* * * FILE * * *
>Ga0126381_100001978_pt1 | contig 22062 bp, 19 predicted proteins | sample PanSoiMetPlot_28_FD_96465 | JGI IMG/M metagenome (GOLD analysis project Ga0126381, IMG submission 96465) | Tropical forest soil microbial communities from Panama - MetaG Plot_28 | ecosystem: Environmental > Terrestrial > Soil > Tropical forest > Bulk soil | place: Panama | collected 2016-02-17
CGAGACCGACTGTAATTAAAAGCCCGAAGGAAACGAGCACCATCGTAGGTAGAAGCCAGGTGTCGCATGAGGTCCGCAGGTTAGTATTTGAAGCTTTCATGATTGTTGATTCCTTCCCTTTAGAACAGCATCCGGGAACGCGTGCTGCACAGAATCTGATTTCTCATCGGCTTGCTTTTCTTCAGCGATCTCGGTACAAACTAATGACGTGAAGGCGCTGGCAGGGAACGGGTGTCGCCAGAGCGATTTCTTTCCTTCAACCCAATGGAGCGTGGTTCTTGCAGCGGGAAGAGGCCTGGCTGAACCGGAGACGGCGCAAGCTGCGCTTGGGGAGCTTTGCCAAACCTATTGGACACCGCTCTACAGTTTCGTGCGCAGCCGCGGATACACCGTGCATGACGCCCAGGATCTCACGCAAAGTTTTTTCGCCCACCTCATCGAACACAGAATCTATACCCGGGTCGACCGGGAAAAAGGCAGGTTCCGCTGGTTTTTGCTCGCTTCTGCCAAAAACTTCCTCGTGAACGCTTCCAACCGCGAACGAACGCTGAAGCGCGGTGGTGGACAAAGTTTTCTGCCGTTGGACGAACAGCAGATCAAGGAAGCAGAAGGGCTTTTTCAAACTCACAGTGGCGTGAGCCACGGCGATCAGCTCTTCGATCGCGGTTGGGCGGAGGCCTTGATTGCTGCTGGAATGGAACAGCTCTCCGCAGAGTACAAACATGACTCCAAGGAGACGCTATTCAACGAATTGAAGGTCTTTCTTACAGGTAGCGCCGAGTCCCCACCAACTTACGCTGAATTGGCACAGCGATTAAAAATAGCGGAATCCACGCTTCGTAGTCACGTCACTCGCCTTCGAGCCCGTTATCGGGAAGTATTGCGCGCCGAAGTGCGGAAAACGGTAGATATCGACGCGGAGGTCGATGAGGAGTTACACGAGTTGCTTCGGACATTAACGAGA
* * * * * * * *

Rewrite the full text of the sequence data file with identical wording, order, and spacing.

>Ga0126381_100001978_pt1 | contig 22062 bp, 19 predicted proteins | sample PanSoiMetPlot_28_FD_96465 | JGI IMG/M metagenome (GOLD analysis project Ga0126381, IMG submission 96465) | Tropical forest soil microbial communities from Panama - MetaG Plot_28 | ecosystem: Environmental > Terrestrial > Soil > Tropical forest > Bulk soil | place: Panama | collected 2016-02-17
CGAGACCGACTGTAATTAAAAGCCCGAAGGAAACGAGCACCATCGTAGGTAGAAGCCAGGTGTCGCATGAGGTCCGCAGGTTAGTATTTGAAGCTTTCATGATTGTTGATTCCTTCCCTTTAGAACAGCATCCGGGAACGCGTGCTGCACAGAATCTGATTTCTCATCGGCTTGCTTTTCTTCAGCGATCTCGGTACAAACTAATGACGTGAAGGCGCTGGCAGGGAACGGGTGTCGCCAGAGCGATTTCTTTCCTTCAACCCAATGGAGCGTGGTTCTTGCAGCGGGAAGAGGCCTGGCTGAACCGGAGACGGCGCAAGCTGCGCTTGGGGAGCTTTGCCAAACCTATTGGACACCGCTCTACAGTTTCGTGCGCAGCCGCGGATACACCGTGCATGACGCCCAGGATCTCACGCAAAGTTTTTTCGCCCACCTCATCGAACACAGAATCTATACCCGGGTCGACCGGGAAAAAGGCAGGTTCCGCTGGTTTTTGCTCGCTTCTGCCAAAAACTTCCTCGTGAACGCTTCCAACCGCGAACGAACGCTGAAGCGCGGTGGTGGACAAAGTTTTCTGCCGTTGGACGAACAGCAGATCAAGGAAGCAGAAGGGCTTTTTCAAACTCACAGTGGCGTGAGCCACGGCGATCAGCTCTTCGATCGCGGTTGGGCGGAGGCCTTGATTGCTGCTGGAATGGAACAGCTCTCCGCAGAGTACAAACATGACTCCAAGGAGACGCTATTCAACGAATTGAAGGTCTTTCTTACAGGTAGCGCCGAGTCCCCACCAACTTACGCTGAATTGGCACAGCGATTAAAAATAGCGGAATCCACGCTTCGTAGTCACGTCACTCGCCTTCGAGCCCGTTATCGGGAAGTATTGCGCGCCGAAGTGCGGAAAACGGTAGATATCGACGCGGAGGTCGATGAGGAGTTACACGAGTTGCTTCGGACATTAACGAGA